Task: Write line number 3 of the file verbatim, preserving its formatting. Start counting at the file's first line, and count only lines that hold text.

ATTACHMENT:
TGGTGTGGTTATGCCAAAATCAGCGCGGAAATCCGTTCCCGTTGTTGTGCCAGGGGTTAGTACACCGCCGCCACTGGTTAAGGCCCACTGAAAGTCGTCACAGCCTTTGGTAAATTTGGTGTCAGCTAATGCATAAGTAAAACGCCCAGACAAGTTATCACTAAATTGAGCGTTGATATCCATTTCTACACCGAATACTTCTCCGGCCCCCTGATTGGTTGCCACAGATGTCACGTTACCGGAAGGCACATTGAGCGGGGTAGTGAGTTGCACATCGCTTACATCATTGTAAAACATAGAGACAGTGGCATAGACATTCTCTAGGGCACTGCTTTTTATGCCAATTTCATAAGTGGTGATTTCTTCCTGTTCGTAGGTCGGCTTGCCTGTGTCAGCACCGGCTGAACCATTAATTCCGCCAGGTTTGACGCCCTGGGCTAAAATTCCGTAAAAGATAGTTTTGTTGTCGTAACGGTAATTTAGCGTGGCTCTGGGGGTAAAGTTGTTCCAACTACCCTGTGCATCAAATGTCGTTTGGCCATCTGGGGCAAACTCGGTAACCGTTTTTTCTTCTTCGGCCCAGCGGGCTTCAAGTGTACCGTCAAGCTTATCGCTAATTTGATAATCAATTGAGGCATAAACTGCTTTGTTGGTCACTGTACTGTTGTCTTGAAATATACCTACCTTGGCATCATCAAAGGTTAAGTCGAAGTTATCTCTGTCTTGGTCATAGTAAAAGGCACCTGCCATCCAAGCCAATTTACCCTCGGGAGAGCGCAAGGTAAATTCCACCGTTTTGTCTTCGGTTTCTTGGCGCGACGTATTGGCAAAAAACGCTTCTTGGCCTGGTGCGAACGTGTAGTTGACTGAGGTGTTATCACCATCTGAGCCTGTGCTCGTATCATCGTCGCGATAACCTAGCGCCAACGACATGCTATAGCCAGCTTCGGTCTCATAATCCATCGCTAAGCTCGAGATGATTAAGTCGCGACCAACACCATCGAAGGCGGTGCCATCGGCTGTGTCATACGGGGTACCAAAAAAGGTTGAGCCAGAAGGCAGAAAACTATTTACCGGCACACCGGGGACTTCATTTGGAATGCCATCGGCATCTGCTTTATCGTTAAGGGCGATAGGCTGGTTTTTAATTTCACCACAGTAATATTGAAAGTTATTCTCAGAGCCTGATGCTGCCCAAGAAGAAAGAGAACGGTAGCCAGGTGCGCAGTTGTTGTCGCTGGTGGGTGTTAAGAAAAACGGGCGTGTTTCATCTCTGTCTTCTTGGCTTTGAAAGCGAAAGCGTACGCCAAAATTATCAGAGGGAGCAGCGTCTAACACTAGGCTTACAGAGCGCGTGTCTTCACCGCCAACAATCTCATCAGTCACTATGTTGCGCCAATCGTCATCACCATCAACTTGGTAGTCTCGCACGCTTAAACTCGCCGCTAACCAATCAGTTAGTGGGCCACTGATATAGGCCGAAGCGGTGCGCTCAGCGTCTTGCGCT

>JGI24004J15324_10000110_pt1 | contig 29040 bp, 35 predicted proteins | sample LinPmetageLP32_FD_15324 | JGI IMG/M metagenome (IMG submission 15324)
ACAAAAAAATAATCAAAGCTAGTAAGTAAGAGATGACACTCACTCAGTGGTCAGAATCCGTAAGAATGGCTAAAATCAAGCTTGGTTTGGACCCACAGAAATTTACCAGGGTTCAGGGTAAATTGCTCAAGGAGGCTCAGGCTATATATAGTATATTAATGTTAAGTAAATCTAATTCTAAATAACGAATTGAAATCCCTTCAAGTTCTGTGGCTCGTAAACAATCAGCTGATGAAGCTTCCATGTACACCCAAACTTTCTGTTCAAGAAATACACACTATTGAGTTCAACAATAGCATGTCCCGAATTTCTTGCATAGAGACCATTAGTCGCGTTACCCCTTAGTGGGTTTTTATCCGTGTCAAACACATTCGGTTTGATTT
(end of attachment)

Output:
ACAAAAAAATAATCAAAGCTAGTAAGTAAGAGATGACACTCACTCAGTGGTCAGAATCCGTAAGAATGGCTAAAATCAAGCTTGGTTTGGACCCACAGAAATTTACCAGGGTTCAGGGTAAATTGCTCAAGGAGGCTCAGGCTATATATAGTATATTAATGTTAAGTAAATCTAATTCTAAATAACGAATTGAAATCCCTTCAAGTTCTGTGGCTCGTAAACAATCAGCTGATGAAGCTTCCATGTACACCCAAACTTTCTGTTCAAGAAATACACACTATTGAGTTCAACAATAGCATGTCCCGAATTTCTTGCATAGAGACCATTAGTCGCGTTACCCCTTAGTGGGTTTTTATCCGTGTCAAACACATTCGGTTTGATTT